ABSTRACT: The quality of ground water on four typical swine farms in Jackson County, Florida, was studied by analyzing water samples from wastewater lagoons, monitoring wells, and supply wells. Water samples were collected quarterly for 1 year and analyzed for the following dissolved species: nitrate, nitrite, ammonium nitrogen, phosphorus, potassium, sulfate, chloride, calcium, magnesium, fluoride, total ammonium plus organic nitrogen, total phosphorus, alkalinity, carbonate, and bicarbonate. Additionally, the following field constituents were determined in the water samples: temperature, specific conductance, pH, dissolved oxygen, and fecal streptococcus and fecal coliform bacteria.
Chemical changes in swine waste as it leaches and migrates through the saturated zone were examined by comparing median values and ranges of water-quality data from farm wastewater in lagoons, shallow pond, shallow monitoring wells, and deeper farm supply wells. The effects of hydrogeologic settings and swine farm land uses on shallow ground-water quality were examined by comparing the shallow ground-water-quality data set with the results of the chemical analyses of water from the Upper Floridan aquifer, and to land uses adjacent to the monitoring wells. Substantial differences occur between the quality of diluted swine waste in the wastewater lagoons, and that of the water quality found in the shallow pond, and the ground water from all but two of the monitoring wells of the four swine farms. The liquid from the wastewater lagoons and ground water from two wells adjacent to and down the regional gradient from a lagoon on one site, have relatively high values for the following properties and constituents: specific conductance, dissolved ammonia nitrogen, dissolved potassium, and dissolved chloride. Ground water from all other monitoring wells and farm supply wells and the surface water pond, have relatively much lower values for the same properties and constituents.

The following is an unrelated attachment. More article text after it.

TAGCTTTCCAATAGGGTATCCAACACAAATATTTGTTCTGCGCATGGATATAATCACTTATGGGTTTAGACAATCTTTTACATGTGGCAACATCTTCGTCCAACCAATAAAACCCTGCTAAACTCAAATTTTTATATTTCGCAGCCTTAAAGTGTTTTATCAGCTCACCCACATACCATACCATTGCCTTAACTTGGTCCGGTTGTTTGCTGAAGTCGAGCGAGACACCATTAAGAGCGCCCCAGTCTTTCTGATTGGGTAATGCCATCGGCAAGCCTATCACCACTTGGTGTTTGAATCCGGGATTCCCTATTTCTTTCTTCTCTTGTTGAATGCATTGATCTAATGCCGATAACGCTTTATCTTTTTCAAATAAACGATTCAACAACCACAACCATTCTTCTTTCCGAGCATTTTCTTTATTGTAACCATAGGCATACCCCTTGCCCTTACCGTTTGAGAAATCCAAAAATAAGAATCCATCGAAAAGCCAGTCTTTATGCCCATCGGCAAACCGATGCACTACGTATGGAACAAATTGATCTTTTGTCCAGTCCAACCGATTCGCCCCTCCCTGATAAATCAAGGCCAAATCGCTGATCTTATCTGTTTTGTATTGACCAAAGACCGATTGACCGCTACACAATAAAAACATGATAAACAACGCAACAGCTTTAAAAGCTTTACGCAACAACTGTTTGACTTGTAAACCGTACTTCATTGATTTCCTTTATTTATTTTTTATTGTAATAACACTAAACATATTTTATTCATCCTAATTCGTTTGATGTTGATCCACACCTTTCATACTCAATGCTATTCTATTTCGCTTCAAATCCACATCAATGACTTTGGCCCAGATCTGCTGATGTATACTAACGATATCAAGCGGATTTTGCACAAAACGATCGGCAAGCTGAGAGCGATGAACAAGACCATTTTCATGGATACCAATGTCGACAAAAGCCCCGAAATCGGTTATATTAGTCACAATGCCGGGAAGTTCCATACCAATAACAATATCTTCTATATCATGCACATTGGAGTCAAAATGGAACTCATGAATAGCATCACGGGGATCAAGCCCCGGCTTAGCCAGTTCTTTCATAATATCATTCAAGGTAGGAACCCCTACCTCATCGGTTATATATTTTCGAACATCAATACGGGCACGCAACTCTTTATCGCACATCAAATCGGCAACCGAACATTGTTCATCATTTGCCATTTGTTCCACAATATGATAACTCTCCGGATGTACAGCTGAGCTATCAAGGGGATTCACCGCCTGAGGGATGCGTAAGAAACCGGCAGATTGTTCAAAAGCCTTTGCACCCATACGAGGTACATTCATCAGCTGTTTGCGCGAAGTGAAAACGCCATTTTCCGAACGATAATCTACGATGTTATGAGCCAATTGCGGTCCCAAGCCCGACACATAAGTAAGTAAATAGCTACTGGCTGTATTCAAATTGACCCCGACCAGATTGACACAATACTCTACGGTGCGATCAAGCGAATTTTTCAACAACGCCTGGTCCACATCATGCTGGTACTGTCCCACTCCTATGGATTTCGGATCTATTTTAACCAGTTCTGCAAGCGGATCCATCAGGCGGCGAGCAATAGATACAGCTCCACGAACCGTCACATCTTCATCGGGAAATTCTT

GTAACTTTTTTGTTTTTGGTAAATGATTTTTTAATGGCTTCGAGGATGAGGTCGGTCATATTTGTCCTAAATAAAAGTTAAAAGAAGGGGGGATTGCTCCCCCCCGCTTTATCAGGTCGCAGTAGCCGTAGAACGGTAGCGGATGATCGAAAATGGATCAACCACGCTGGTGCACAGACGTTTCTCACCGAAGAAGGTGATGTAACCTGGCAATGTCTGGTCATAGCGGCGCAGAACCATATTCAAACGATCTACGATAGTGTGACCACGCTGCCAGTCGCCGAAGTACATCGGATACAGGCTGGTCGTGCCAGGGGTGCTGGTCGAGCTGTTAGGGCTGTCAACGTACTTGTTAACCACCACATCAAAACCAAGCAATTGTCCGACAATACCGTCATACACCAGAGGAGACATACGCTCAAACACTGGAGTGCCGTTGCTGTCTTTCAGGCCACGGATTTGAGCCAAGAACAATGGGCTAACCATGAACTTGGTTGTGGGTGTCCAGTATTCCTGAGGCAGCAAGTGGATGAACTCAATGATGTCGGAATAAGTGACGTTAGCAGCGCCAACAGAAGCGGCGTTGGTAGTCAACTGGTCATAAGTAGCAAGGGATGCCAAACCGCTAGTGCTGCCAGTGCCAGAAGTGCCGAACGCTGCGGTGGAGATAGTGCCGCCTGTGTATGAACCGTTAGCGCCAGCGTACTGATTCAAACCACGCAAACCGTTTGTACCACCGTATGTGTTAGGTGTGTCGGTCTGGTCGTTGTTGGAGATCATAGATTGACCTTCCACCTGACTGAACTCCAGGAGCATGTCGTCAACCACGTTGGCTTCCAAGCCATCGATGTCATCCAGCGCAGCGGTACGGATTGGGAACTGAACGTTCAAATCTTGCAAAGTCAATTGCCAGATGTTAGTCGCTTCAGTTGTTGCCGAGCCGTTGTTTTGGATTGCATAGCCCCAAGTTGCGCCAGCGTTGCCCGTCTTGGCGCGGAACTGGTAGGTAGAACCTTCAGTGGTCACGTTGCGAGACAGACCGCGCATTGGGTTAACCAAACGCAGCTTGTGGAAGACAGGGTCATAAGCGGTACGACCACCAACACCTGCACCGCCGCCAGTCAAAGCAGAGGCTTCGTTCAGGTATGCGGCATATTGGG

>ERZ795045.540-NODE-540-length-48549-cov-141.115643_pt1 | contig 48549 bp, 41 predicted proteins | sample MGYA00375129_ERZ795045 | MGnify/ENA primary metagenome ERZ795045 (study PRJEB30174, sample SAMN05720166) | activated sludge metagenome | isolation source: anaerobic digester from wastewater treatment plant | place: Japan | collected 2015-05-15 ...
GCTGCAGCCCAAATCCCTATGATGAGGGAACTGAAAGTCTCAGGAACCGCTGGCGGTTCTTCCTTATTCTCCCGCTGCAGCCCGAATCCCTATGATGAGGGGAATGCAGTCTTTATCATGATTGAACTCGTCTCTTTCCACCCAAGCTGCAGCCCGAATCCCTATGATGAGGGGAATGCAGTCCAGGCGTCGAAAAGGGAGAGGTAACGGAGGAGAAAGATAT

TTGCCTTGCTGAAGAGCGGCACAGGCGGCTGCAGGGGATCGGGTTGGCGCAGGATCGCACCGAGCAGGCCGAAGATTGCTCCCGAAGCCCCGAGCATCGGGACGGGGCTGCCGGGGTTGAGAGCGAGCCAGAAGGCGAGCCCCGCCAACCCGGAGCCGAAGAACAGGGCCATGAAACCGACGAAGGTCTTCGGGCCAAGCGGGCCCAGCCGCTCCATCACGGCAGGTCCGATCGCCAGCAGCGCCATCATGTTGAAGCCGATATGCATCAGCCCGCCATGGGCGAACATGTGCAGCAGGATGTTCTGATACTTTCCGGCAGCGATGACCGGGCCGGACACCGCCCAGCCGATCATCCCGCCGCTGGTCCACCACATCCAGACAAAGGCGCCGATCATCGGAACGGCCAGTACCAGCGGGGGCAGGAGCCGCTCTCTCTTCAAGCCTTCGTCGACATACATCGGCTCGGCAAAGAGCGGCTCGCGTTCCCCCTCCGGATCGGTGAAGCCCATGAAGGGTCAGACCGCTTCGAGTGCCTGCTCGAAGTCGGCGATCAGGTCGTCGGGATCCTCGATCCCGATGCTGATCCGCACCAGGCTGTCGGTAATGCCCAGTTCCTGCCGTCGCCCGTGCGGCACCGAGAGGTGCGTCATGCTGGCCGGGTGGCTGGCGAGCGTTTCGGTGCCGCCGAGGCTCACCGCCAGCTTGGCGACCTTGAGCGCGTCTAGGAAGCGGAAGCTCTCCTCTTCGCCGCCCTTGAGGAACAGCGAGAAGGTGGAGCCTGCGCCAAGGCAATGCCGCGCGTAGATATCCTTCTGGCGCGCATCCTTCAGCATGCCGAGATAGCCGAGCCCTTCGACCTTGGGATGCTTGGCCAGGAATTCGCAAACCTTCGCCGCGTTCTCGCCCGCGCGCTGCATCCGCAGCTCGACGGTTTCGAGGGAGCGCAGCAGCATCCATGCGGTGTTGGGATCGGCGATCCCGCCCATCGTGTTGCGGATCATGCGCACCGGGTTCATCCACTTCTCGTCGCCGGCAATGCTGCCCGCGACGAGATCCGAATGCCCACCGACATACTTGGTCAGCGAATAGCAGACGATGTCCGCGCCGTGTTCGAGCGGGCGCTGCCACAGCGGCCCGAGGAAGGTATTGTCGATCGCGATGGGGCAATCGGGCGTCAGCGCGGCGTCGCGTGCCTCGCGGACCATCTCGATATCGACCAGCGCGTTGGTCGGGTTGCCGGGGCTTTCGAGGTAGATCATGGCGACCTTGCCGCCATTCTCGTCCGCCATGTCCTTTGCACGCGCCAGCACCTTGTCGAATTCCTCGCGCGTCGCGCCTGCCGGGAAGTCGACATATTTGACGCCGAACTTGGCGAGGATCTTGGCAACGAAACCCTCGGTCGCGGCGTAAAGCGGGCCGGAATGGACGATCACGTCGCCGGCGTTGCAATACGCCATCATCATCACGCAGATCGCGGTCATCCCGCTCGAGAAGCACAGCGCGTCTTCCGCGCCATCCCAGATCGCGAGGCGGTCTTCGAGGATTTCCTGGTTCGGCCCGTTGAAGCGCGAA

To determine the relation between land uses and ground-water quality on the four swine farms, ground-water-quality data were divided according to the following land uses: confined operations in which swine are kept in houses and not allowed to roam freely, and unconfined operations in which swine are allowed to roam freely in determined areas. Confined operations had lagoons to receive the diluted swine wastes washed from the houses.